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Taoiseach Micheál Martin: There will be new incentives for older people to downsize and free up homes for families

Grants to refurbish dilapidated houses are also being examined

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Taoiseach Micheál Martin

Taoiseach Micheál Martin

Taoiseach Micheál Martin

Elderly people living in large homes would be incentivised to move to smaller ones through a mix of tax incentives and grants, under new plans being considered by the Government.

Ahead of the publication of the ‘Housing for All’ plan next month, Taoiseach Micheál Martin told the Irish Independent that measures being examined include incentives for “right-sizing”.

“There’s lots of housing out there where people may downsize, for example – if there was a good incentive to downsize,” Mr Martin said in an interview with the Irish Independent.

“So can we use more of the existing housing stock, for example [for people to downsize] – voluntarily obviously, and make it incentivised.”

It is among a number of measures being considered under plans to address the housing crisis. Grants for prospective homeowners to refurbish dilapidated houses are also being examined.

A vacant property tax “is being looked at” to incentivise people to develop the properties “and get them into use”, the Taoiseach said.

Mr Martin said the housing crisis will have to be dealt with in the same manner as Covid.

“Every single avenue has to be explored as to how we can provide more units and more housing,” he said.

The Fianna Fáil leader revealed his top civil servant Martin Fraser is chairing a new interdepartmental group set up within the last month “with everything on the table” to drive housing delivery.

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The Irish Independent understands that ministers are discussing possible tax incentives for people who want to rightsize, as well as discussions around a specific grant.

A report on housing options for the ageing population published last year found that people wanted to “age in place” – and that if more age-appropriate housing was available within their existing community, they would be more inclined to rightsize.

Mr Martin explained why the Government is also looking at providing a type of grant to prospective homeowners to incentivise them to refurbish dilapidated houses. “Can we help their decision-making, in terms of whether they go for it or not?” Mr Martin said.

“There’s a repair and lease scheme in the public sector that local authorities benefit from. We’ve asked the Minister for Housing to give consideration to a scheme, whereby you’d incentivise people who would want to buy their first house, for example, to get involved in refurbishing it. It could be a grant.”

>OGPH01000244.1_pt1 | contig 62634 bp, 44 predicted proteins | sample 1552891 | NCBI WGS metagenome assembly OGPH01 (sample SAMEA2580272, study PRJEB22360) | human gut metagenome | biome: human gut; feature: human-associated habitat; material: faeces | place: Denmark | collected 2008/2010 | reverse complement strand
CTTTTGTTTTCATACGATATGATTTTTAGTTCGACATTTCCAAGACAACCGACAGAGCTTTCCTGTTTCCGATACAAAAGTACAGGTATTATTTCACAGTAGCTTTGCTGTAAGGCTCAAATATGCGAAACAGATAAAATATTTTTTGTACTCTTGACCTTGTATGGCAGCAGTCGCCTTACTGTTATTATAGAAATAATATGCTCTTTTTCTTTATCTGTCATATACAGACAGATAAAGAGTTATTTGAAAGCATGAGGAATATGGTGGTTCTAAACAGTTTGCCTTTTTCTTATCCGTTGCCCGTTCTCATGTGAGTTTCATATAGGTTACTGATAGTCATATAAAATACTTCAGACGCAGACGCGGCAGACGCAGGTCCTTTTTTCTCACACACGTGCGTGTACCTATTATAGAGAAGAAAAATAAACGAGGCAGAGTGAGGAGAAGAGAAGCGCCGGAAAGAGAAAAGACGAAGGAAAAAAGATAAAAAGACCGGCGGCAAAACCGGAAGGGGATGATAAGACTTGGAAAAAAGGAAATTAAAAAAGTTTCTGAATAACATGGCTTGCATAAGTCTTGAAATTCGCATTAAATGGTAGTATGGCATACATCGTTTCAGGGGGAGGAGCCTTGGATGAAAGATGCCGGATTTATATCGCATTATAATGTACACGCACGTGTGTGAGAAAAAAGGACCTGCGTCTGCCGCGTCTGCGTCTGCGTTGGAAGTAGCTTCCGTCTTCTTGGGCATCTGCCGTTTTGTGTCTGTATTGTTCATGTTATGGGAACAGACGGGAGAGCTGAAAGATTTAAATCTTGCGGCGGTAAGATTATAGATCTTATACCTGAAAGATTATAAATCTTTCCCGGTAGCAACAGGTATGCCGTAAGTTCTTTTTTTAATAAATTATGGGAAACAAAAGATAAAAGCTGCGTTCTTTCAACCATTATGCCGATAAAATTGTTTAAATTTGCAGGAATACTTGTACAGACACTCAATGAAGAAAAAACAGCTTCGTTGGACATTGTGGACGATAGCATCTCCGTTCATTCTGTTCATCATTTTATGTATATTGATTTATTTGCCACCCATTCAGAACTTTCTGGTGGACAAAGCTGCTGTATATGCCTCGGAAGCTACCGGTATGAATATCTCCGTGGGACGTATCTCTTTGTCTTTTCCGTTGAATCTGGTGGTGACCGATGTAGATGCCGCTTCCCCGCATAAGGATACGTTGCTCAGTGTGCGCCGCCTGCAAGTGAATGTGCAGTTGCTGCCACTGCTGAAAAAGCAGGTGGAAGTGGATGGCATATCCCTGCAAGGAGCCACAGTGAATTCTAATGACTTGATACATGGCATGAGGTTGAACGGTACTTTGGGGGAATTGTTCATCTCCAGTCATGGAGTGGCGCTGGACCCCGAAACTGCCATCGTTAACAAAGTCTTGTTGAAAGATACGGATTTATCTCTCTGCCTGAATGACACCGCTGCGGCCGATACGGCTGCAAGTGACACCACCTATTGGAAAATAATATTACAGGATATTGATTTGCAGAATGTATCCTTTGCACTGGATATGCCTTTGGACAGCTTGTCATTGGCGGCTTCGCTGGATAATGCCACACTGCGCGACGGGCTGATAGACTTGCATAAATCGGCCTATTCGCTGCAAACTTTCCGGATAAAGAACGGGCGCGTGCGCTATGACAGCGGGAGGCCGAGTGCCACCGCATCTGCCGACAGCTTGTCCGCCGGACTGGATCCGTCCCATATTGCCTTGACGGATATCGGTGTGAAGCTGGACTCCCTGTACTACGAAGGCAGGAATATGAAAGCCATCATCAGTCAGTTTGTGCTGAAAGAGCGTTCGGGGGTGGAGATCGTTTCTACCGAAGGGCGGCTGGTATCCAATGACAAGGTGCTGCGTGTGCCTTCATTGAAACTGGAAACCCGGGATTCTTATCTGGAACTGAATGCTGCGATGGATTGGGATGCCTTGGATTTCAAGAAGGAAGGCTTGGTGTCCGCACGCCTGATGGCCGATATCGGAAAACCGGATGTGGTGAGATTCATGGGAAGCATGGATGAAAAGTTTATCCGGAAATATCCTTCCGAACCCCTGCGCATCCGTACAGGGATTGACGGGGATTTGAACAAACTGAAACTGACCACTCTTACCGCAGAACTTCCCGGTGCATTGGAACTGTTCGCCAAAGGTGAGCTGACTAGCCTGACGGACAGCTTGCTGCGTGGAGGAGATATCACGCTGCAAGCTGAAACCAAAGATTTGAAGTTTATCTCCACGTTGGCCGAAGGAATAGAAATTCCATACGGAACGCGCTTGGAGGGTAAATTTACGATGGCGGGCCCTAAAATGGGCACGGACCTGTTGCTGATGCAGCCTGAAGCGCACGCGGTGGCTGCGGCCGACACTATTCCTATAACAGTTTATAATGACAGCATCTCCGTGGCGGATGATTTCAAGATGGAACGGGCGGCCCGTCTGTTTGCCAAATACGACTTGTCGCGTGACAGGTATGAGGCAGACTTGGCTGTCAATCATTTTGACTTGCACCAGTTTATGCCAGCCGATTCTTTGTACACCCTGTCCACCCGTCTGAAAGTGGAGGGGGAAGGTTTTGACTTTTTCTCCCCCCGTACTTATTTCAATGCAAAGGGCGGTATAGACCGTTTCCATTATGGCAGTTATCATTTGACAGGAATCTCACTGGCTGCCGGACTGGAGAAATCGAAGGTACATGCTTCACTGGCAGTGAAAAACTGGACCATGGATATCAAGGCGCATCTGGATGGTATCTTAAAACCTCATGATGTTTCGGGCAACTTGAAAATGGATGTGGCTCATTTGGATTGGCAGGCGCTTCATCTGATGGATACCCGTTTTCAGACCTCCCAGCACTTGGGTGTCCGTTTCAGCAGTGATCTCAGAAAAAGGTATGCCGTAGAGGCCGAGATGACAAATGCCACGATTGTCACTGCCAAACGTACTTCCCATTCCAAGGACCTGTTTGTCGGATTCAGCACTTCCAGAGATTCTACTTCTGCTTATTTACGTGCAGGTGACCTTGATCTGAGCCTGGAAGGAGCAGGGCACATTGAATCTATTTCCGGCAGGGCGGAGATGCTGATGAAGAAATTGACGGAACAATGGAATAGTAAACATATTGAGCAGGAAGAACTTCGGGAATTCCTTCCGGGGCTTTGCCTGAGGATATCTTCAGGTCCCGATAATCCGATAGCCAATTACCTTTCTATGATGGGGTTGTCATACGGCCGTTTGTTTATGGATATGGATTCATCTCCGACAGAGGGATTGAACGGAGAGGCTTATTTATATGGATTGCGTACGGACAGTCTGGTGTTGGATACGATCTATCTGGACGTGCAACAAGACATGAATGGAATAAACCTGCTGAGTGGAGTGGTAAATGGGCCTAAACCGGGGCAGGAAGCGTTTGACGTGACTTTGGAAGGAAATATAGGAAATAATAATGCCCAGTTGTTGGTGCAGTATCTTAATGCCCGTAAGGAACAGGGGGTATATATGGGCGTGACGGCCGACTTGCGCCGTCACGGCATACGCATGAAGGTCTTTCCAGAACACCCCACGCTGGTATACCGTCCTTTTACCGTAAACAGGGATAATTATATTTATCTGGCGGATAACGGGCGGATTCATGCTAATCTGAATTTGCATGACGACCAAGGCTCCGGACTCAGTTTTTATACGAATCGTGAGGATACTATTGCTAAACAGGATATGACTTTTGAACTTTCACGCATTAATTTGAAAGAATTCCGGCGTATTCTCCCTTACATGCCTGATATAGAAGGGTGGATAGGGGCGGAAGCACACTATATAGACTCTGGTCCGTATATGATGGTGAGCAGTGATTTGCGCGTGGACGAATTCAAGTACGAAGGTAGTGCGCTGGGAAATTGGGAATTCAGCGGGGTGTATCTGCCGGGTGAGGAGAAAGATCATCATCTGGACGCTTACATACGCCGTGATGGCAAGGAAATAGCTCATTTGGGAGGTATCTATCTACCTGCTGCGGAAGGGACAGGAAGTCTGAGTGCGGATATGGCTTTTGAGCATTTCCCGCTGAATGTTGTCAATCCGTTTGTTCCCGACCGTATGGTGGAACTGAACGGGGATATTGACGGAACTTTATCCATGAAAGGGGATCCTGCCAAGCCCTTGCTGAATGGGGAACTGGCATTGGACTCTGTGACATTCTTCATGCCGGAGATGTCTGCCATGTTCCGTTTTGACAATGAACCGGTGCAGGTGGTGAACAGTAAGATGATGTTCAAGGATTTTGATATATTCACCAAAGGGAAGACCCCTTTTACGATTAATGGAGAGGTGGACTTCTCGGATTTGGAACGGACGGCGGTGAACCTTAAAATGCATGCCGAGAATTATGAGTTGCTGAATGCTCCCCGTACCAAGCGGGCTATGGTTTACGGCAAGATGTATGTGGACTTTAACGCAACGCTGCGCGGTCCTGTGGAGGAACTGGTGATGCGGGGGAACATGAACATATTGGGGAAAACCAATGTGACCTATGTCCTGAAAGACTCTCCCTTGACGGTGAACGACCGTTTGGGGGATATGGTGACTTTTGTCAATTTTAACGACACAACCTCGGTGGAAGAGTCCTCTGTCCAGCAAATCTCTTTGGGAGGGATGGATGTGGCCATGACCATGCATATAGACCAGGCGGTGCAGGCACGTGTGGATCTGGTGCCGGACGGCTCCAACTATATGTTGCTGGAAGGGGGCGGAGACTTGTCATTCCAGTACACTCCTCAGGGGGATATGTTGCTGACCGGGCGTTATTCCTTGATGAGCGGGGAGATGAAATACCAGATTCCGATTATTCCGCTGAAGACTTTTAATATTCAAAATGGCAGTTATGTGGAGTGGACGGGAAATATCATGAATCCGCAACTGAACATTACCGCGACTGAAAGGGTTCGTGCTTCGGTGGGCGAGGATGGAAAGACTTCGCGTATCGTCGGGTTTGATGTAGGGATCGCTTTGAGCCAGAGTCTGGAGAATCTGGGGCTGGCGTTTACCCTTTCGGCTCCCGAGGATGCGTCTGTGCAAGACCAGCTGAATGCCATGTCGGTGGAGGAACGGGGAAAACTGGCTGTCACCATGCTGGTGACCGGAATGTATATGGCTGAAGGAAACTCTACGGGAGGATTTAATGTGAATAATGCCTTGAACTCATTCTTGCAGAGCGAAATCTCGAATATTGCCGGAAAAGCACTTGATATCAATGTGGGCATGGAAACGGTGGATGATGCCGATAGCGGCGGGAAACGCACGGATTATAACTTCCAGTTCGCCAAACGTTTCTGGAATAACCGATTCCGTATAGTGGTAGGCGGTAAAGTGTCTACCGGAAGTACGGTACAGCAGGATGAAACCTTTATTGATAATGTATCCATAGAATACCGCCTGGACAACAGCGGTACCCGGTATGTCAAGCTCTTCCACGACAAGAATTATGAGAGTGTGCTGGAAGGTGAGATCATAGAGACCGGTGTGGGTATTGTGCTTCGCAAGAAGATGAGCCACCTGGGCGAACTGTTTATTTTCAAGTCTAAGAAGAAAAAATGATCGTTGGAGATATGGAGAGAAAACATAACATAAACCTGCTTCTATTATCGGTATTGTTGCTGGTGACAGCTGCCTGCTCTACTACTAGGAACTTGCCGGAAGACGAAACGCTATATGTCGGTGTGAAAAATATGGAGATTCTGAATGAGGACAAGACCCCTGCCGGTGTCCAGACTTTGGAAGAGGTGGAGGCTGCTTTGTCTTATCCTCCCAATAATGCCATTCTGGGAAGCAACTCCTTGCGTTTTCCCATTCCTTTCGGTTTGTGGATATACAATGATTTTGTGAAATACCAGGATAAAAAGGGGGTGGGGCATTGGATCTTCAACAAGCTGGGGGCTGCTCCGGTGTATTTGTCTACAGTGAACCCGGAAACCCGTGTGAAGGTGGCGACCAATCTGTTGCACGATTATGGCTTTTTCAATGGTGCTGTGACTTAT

It’s understood this scheme would seek to incentivise prospective homeowners, specifically first-time buyers, to purchase a property that has been vacant for more than 12 months.

Details of the scheme are currently being worked on by Housing Minister Darragh O’Brien, Finance Minister Paschal Donohoe, and Public Expenditure Minister Michael McGrath.

After Tánaiste Leo Varadkar set a new target of building 40,000 homes every year at the Fine Gael Ard Fheis last weekend, Mr Martin said it would be possible to hit that figure over the decade, given the shortfall caused by the shutdown of the construction sector over the last 18 months will need to be made up.

“You can get to a stage where some year we will hit the 40,000,” he said.

But Mr Martin said the difficulty facing the Government was a skills shortage in the construction sector. “The real challenge for us is getting the people to build the houses, making sure we have the skill set, reskilling people and getting enough people to really drive delivery.

"Having analyzed this over the last year, now it seems to me that delivery will be our big challenge – and that means people allowing projects to get off the ground.”

He criticised local authorities for taking too long to approve new housing projects.

“There comes a stage when you have to get off the seat and just vote and get the project going. There’s been too many projects delayed given the urgency of the crisis,” he said.

The bill underpinning the Land Development Agency will be passed before the summer recess, he said.

“That gives an extra capacity to get going and getting housing provided, the affordable housing legislation provides for the capacity to build more affordable housing directly by the State in addition to social housing.”



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